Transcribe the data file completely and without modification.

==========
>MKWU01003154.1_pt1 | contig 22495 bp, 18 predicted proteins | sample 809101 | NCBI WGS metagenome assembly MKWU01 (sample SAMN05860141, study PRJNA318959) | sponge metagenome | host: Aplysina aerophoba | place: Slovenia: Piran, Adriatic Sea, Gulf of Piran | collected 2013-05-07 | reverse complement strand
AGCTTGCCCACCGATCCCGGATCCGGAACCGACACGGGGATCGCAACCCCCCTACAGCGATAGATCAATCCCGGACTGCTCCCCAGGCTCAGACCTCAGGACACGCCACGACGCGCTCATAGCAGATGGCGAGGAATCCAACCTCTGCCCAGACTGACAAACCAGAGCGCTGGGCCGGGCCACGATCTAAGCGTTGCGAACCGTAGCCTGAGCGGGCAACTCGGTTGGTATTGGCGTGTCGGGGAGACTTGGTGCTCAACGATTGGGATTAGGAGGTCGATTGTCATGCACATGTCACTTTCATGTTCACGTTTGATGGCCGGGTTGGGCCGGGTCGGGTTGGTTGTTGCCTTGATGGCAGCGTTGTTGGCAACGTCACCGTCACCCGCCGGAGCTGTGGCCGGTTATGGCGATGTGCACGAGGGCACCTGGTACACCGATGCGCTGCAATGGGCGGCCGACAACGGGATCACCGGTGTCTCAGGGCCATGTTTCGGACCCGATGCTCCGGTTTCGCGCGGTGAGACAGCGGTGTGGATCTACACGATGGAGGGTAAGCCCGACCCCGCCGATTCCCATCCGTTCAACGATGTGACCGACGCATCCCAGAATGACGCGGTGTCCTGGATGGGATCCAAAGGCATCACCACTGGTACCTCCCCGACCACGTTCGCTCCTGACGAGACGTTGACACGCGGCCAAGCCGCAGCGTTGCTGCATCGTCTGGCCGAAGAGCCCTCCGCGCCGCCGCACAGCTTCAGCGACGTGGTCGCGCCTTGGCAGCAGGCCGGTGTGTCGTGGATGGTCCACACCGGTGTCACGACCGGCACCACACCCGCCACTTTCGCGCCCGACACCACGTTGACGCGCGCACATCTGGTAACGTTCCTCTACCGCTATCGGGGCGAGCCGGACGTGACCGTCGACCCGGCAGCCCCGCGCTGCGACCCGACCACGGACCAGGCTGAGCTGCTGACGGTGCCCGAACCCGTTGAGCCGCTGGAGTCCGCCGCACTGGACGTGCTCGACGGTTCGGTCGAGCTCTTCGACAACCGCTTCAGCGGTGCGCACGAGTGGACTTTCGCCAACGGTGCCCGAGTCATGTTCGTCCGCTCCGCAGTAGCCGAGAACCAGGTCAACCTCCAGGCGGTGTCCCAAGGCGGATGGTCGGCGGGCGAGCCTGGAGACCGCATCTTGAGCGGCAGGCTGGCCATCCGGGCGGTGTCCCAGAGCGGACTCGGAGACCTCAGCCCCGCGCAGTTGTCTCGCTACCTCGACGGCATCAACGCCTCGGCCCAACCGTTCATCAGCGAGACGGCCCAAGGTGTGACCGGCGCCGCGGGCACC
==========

>MKWU01003154.1_pt1 | contig 22495 bp, 18 predicted proteins | sample 809101 | NCBI WGS metagenome assembly MKWU01 (sample SAMN05860141, study PRJNA318959) | sponge metagenome | host: Aplysina aerophoba | place: Slovenia: Piran, Adriatic Sea, Gulf of Piran | collected 2013-05-07 | reverse complement strand
AGCTTGCCCACCGATCCCGGATCCGGAACCGACACGGGGATCGCAACCCCCCTACAGCGATAGATCAATCCCGGACTGCTCCCCAGGCTCAGACCTCAGGACACGCCACGACGCGCTCATAGCAGATGGCGAGGAATCCAACCTCTGCCCAGACTGACAAACCAGAGCGCTGGGCCGGGCCACGATCTAAGCGTTGCGAACCGTAGCCTGAGCGGGCAACTCGGTTGGTATTGGCGTGTCGGGGAGACTTGGTGCTCAACGATTGGGATTAGGAGGTCGATTGTCATGCACATGTCACTTTCATGTTCACGTTTGATGGCCGGGTTGGGCCGGGTCGGGTTGGTTGTTGCCTTGATGGCAGCGTTGTTGGCAACGTCACCGTCACCCGCCGGAGCTGTGGCCGGTTATGGCGATGTGCACGAGGGCACCTGGTACACCGATGCGCTGCAATGGGCGGCCGACAACGGGATCACCGGTGTCTCAGGGCCATGTTTCGGACCCGATGCTCCGGTTTCGCGCGGTGAGACAGCGGTGTGGATCTACACGATGGAGGGTAAGCCCGACCCCGCCGATTCCCATCCGTTCAACGATGTGACCGACGCATCCCAGAATGACGCGGTGTCCTGGATGGGATCCAAAGGCATCACCACTGGTACCTCCCCGACCACGTTCGCTCCTGACGAGACGTTGACACGCGGCCAAGCCGCAGCGTTGCTGCATCGTCTGGCCGAAGAGCCCTCCGCGCCGCCGCACAGCTTCAGCGACGTGGTCGCGCCTTGGCAGCAGGCCGGTGTGTCGTGGATGGTCCACACCGGTGTCACGACCGGCACCACACCCGCCACTTTCGCGCCCGACACCACGTTGACGCGCGCACATCTGGTAACGTTCCTCTACCGCTATCGGGGCGAGCCGGACGTGACCGTCGACCCGGCAGCCCCGCGCTGCGACCCGACCACGGACCAGGCTGAGCTGCTGACGGTGCCCGAACCCGTTGAGCCGCTGGAGTCCGCCGCACTGGACGTGCTCGACGGTTCGGTCGAGCTCTTCGACAACCGCTTCAGCGGTGCGCACGAGTGGACTTTCGCCAACGGTGCCCGAGTCATGTTCGTCCGCTCCGCAGTAGCCGAGAACCAGGTCAACCTCCAGGCGGTGTCCCAAGGCGGATGGTCGGCGGGCGAGCCTGGAGACCGCATCTTGAGCGGCAGGCTGGCCATCCGGGCGGTGTCCCAGAGCGGACTCGGAGACCTCAGCCCCGCGCAGTTGTCTCGCTACCTCGACGGCATCAACGCCTCGGCCCAACCGTTCATCAGCGAGACGGCCCAAGGTGTGACCGGCGCCGCGGGCACC